Oi, Google! Stop LIBELLING us Germans, fix your autocomplete
Wie möchten Sie es, Herr Adman?
Google has been ordered by a German court to block defamatory words appearing in its search engine's autocomplete function.
The Federal Court of Justice in Karlsruhe ruled that the advertising giant must remove libellous material from its algorithms that automatically attempt to guess what one is searching for - but only once the internet goliath receives complaints about the defamatory words from netizens in Germany.
As an example, when searching the web on Google.de for "Henrick II von Moneybags", the website's software may automatically appended the words "is a crook" to the search terms if enough people have branded the fictitious entrepreneur a swindler - and it's this algorithm-driven libel that has landed Google in hot water.
An unnamed person who founded an online nutritional supplement and cosmetics company is listed as one of the plaintiffs in the case against the cloud service behemoth. Two of Germany's lower courts had successfully decided in Google's favour, but they have been overruled by the higher federal beaks.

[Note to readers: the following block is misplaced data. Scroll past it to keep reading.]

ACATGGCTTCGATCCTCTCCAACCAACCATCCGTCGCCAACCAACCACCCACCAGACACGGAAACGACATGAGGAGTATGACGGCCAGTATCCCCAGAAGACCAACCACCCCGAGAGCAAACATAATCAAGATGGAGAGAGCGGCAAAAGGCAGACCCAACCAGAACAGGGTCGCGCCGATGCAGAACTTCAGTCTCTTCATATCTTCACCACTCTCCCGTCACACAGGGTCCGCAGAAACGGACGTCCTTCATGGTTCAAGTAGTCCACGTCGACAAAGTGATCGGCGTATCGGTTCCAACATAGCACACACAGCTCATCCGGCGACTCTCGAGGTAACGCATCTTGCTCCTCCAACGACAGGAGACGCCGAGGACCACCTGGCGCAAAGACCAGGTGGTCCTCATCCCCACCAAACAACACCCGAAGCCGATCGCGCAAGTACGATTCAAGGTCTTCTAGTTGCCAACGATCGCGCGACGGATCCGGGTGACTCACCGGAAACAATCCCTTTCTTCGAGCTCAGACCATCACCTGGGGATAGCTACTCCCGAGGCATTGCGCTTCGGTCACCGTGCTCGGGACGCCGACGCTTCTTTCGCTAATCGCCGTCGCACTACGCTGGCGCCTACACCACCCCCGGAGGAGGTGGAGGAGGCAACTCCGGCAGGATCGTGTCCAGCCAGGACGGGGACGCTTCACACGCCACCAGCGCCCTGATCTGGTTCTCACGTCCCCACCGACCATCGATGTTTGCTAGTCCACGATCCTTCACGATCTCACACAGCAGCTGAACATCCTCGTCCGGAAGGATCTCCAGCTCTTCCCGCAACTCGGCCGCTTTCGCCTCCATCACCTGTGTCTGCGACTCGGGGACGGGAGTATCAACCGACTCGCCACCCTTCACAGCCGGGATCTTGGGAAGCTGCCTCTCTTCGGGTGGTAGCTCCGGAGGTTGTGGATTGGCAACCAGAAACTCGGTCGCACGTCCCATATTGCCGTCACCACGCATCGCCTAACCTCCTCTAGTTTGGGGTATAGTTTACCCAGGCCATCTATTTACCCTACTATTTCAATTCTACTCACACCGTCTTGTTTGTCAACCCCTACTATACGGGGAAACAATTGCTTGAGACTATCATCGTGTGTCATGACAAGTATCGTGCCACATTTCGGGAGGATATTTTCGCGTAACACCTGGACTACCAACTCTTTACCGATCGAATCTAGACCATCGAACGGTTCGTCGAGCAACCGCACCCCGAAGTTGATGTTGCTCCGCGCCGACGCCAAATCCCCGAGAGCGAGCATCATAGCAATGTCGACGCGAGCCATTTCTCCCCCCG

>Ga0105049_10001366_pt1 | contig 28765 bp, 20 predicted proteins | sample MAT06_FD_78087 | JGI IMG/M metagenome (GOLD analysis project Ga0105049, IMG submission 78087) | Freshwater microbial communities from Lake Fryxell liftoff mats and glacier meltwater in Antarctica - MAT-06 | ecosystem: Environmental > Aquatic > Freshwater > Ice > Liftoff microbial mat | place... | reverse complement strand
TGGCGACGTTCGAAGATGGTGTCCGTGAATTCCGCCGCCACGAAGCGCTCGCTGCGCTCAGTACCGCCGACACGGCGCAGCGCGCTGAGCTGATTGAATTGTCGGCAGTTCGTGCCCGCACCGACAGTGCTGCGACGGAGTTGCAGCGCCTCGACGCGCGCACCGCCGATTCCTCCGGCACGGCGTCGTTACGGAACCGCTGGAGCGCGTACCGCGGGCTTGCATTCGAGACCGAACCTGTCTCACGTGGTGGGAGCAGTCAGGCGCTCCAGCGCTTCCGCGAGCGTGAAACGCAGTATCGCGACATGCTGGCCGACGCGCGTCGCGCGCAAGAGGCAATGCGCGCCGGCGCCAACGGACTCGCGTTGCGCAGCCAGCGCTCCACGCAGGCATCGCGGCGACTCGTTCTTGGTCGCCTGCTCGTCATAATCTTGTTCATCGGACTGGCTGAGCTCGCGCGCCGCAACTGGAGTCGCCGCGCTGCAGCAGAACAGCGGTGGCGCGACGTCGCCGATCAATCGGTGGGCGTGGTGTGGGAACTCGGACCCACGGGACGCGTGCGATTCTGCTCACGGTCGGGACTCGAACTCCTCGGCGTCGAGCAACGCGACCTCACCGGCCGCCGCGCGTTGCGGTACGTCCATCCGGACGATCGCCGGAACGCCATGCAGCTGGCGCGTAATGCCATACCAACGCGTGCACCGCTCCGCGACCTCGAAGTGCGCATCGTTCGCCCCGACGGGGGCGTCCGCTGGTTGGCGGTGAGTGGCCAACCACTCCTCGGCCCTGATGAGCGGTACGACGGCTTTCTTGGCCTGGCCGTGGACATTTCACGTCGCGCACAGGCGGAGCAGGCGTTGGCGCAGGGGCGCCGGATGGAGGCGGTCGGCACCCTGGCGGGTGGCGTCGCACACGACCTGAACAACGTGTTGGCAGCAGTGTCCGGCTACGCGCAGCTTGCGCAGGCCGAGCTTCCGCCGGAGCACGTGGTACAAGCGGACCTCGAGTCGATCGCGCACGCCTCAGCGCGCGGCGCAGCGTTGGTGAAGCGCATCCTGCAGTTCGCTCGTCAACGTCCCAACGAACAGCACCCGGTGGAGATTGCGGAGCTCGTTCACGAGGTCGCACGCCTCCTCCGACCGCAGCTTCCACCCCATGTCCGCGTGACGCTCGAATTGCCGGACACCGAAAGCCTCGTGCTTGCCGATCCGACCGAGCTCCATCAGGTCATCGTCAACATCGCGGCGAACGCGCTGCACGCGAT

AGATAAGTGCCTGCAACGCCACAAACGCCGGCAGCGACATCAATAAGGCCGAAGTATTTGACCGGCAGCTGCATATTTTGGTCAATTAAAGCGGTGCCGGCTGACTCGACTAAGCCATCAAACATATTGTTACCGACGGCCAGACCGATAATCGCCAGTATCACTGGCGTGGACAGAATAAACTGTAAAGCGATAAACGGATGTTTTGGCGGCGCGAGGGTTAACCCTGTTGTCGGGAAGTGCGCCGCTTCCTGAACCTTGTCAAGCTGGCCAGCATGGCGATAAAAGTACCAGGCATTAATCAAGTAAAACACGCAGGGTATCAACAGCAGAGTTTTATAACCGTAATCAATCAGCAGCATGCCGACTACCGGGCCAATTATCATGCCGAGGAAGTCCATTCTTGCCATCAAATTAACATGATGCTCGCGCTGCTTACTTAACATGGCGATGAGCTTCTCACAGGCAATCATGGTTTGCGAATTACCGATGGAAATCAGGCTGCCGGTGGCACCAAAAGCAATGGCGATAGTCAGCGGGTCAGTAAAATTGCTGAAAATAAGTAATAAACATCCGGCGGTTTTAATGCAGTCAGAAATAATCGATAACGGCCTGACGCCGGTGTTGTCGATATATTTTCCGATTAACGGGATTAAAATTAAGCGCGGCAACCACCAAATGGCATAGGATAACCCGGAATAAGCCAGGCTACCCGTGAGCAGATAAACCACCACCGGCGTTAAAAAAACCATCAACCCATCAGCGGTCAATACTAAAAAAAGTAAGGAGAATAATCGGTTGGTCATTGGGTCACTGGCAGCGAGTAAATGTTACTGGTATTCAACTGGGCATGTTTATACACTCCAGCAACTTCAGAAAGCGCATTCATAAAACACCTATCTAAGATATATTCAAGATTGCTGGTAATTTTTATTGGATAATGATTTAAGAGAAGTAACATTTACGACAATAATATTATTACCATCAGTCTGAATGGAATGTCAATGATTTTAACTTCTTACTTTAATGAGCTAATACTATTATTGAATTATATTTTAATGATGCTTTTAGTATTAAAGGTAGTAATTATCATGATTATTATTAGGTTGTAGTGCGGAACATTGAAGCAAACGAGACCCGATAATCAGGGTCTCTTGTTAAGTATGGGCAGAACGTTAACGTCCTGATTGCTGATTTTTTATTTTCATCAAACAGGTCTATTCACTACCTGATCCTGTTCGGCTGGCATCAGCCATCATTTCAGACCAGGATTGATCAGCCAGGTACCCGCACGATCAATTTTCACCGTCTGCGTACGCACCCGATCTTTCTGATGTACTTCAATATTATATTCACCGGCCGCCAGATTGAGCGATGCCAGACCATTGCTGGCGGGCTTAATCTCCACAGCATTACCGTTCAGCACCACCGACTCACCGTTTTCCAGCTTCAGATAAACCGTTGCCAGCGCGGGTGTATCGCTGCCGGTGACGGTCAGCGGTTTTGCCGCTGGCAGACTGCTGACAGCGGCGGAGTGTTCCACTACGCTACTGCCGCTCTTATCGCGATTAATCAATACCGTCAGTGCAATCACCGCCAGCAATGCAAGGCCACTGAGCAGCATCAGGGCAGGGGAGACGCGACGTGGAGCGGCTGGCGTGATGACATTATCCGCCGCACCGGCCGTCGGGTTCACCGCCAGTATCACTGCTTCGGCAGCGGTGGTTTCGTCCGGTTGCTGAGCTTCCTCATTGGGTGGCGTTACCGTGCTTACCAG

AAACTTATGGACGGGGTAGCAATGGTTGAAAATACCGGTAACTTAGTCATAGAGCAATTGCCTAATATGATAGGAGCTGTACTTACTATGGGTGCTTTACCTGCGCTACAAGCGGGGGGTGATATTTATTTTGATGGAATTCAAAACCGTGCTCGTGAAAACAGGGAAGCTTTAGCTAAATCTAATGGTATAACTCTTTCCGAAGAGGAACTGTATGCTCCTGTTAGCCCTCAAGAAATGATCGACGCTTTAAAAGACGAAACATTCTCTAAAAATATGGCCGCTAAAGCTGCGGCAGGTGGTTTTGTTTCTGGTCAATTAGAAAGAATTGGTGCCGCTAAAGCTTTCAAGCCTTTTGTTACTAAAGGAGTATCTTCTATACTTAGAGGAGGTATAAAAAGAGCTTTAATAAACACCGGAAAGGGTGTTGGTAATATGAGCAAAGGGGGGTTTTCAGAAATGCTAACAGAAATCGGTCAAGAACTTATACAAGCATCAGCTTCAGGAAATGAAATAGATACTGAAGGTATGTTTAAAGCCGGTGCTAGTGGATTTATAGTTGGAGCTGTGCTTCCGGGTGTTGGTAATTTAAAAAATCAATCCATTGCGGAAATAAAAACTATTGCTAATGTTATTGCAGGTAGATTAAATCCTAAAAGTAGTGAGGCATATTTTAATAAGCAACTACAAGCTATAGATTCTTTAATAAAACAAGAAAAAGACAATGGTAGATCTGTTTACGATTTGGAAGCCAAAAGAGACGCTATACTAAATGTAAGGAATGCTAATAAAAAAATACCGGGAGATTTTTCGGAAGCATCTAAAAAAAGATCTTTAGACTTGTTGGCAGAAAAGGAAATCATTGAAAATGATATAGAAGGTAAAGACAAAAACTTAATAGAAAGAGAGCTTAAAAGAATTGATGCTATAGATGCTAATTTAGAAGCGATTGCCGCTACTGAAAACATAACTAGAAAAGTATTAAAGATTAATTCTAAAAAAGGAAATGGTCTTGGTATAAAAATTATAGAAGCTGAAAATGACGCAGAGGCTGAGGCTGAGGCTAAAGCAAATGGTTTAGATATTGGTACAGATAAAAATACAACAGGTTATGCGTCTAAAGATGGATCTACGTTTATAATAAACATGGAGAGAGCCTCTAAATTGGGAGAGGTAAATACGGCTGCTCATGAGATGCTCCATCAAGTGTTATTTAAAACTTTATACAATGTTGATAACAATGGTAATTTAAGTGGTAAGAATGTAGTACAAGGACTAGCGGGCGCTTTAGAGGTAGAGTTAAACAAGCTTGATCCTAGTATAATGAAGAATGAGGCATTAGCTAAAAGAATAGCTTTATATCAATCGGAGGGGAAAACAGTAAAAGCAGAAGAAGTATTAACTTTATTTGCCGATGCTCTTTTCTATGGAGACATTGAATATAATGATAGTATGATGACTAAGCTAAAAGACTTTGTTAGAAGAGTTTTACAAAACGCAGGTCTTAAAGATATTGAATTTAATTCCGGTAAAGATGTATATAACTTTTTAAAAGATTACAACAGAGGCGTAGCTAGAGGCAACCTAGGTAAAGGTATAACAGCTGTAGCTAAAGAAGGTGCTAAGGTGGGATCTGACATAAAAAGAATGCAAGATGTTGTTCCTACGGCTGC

According to yesterday's ruling the cosmetics biz founder complained that his privacy rights had been breached, after www.google.de's autocomplete included "Scientology" and "fraud" as suggested search terms under the man's name. He claims to have no association whatsoever with either subject matter.
The case has now been sent back to the lower court where the ruling has to be changed. Google said it was disappointed by the decision.
"We believe that Google should not be held liable for terms that appear in Autocomplete as these are predicted by computer algorithms based on searches from previous users, not by Google itself," the company said.
The ruling (in German) can be viewed here. ®
Sponsored: Magic Quadrant for Client Management Tools